In a double-blind, randomized, crossover trial, 12 patients receiving lavender extract had increased tiredness after administration. Quantitative EEG analysis and self assessment (tiredness rated on a visual analog scale) were used to determine the sedative effect of oral (1200 mg extract capsule) Lavandula angustifolia extract versus a negative, placebo control and a positive, diazepam 10 mg control. A 5 minute EEG (leads Fz-Cz and Oz-T6) was recorded before, and 2 and 3 hours after administration of the products. (Schulz et al, 1998).
Treatment with perillyl alcohol resulted in disease stabilization for 6 months or more, but no objective tumor change findings were observed. These patients were treatment failures from chemotherapy, radiation therapy, hormone therapy, or biologic response modifiers. The types of cancers in these patients were prostate, ovarian, sarcoma, renal cell, hepatocellular, chronic myelogenous leukemia, chronic lymphocytic leukemia, and an unknown primary adenocarcinoma (Ripple et al, 1998). Similar stabilization results were seen in a Phase 1 clinical trial of mixed solid tumors (Vigushin et al, 1998).
A significant (p<0.05) difference in anxiety reduction was reported in 36 patients admitted to an intensive care unit who were treated with 1% lavender oil aromatherapy. While anxiety was significantly, but briefly, reduced, mood and coping variables were not significantly changed. The lavender oil was administered via ether inhalation or by application to the skin after determining that none of the patients were allergic to the oil. There were no significant changes in any physiologic values measured (Dunn et al, 1995).
Indications & Usage
Approved by Commission E:
- Loss of appetite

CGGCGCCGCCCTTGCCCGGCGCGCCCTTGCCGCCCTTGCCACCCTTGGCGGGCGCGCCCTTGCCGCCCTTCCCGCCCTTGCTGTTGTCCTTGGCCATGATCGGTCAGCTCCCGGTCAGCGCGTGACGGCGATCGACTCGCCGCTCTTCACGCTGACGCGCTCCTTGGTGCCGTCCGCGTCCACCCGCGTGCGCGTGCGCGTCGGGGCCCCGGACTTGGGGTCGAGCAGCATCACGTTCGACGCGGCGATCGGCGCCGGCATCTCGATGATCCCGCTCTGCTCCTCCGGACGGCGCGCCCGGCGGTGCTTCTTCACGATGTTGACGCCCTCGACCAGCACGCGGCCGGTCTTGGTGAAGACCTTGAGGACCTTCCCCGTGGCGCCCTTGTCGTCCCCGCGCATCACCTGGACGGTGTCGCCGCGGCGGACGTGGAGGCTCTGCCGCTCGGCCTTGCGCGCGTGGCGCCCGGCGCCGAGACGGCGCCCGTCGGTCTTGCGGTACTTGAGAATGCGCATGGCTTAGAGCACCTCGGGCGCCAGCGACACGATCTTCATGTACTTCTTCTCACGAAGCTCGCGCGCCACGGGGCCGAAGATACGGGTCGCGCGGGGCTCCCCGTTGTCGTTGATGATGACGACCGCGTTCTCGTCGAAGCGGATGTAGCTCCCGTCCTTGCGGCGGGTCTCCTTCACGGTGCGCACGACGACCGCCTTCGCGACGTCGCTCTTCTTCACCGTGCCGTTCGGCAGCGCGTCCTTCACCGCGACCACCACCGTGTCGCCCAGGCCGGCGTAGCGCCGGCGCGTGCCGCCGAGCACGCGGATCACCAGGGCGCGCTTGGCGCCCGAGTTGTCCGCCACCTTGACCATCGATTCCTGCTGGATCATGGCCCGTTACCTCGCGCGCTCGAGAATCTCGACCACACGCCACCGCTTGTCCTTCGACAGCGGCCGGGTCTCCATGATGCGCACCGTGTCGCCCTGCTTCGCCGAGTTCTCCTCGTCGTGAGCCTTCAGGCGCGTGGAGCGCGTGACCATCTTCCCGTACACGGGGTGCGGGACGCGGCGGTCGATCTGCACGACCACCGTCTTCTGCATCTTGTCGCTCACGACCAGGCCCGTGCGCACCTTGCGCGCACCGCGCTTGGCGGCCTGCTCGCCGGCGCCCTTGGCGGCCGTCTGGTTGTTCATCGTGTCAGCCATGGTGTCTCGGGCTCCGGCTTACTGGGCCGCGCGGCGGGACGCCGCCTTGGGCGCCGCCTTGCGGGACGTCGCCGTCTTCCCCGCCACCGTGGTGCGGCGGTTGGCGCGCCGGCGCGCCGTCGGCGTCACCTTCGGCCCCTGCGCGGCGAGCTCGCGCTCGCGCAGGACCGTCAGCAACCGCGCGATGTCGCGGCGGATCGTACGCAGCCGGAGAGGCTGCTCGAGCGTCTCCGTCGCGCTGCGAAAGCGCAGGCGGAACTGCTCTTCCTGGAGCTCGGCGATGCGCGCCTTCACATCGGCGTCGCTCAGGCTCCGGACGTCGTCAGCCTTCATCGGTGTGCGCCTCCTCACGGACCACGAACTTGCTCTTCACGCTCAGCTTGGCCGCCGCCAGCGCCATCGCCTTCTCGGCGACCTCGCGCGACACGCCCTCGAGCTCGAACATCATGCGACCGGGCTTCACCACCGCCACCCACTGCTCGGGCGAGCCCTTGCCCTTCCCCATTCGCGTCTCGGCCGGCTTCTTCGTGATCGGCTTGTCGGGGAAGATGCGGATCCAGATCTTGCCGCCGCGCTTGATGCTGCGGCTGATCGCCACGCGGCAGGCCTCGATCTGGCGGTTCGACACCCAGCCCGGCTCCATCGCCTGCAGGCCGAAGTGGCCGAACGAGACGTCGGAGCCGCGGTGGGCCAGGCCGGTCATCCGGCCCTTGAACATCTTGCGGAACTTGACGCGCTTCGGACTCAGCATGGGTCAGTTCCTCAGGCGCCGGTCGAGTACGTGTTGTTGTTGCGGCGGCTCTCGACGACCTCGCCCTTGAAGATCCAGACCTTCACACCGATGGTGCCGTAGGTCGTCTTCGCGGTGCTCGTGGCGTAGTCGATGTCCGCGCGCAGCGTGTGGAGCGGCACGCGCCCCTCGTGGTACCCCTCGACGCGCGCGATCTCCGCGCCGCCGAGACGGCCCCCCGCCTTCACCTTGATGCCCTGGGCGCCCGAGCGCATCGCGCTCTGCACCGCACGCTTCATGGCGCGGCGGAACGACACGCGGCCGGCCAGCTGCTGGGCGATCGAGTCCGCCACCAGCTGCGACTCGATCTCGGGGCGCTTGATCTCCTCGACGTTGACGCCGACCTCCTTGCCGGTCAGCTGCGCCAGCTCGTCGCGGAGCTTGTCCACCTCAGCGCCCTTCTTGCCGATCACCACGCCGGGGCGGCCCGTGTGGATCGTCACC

- Nervousness and insomnia
- Circulatory disorders
- Dyspeptic complaints
Internally, English Lavender is used for mood disturbances such as restlessness or insomnia, functional abdominal complaints (nervous stomach irritations, Roehmheld syndrome, meteorism, nervous intestinal discomfort).
Externally, English Lavender is used for treatment of functional circulatory disorders.
In folk medicine, English Lavender is used for migraine, cramps, and bronchial asthma. Externally, it is used for rheumatic conditions (the drug as an extract in liniments), as a sedative in cases of tension, exhaustion; also for poorly healing wounds (lavender baths) and for sleep as aromatherapy (herb pillow).
English Lavender is contraindicated during pregnancy and lactation (internal use) (Fetrow & Avila, 1999).
Precautions & Adverse Reactions
Possible adverse effects of English Lavender include drowsiness, gastrointestinal disturbance, and skin irritation. A weak estrogenic and antiandrogenic effect resulting in prepubertal gynecomastia in boys was linked to the use of Lavender, along with tea tree oil, in a 2007 New England Journal of Medicine report (Henley, 2007). The volatile oil possesses a weak potential for sensitization. To prevent toxicity, no more than 2 drops of lavender oil should be taken internally (Fetrow & Avila, 1999). Dermatitis, irritation, and phototoxicity may occur after external application of lavender, and possibly limit the concentration of lavender oil that can be applied to the skin.
No human interaction data available.
CNS depression, constipation, respiratory depression, headache, meiosis, vomiting, and convulsions may occur in overdose
Mode of Administration
The whole drug is used for infusions, as an extract and as a bath additive. Combinations with other sedative and/or carminative herbs may be beneficial.
An infusion is prepared by adding 5 to 10 mL of drug per cup of hot water (150 mL), draw for 10 minutes, and strain. For external use as bath additive, 100 g of drug is scalded or boiled with 2 liters of water and added to the bath.
A tea prepared as indicated above can be administered 1 cup three times daily.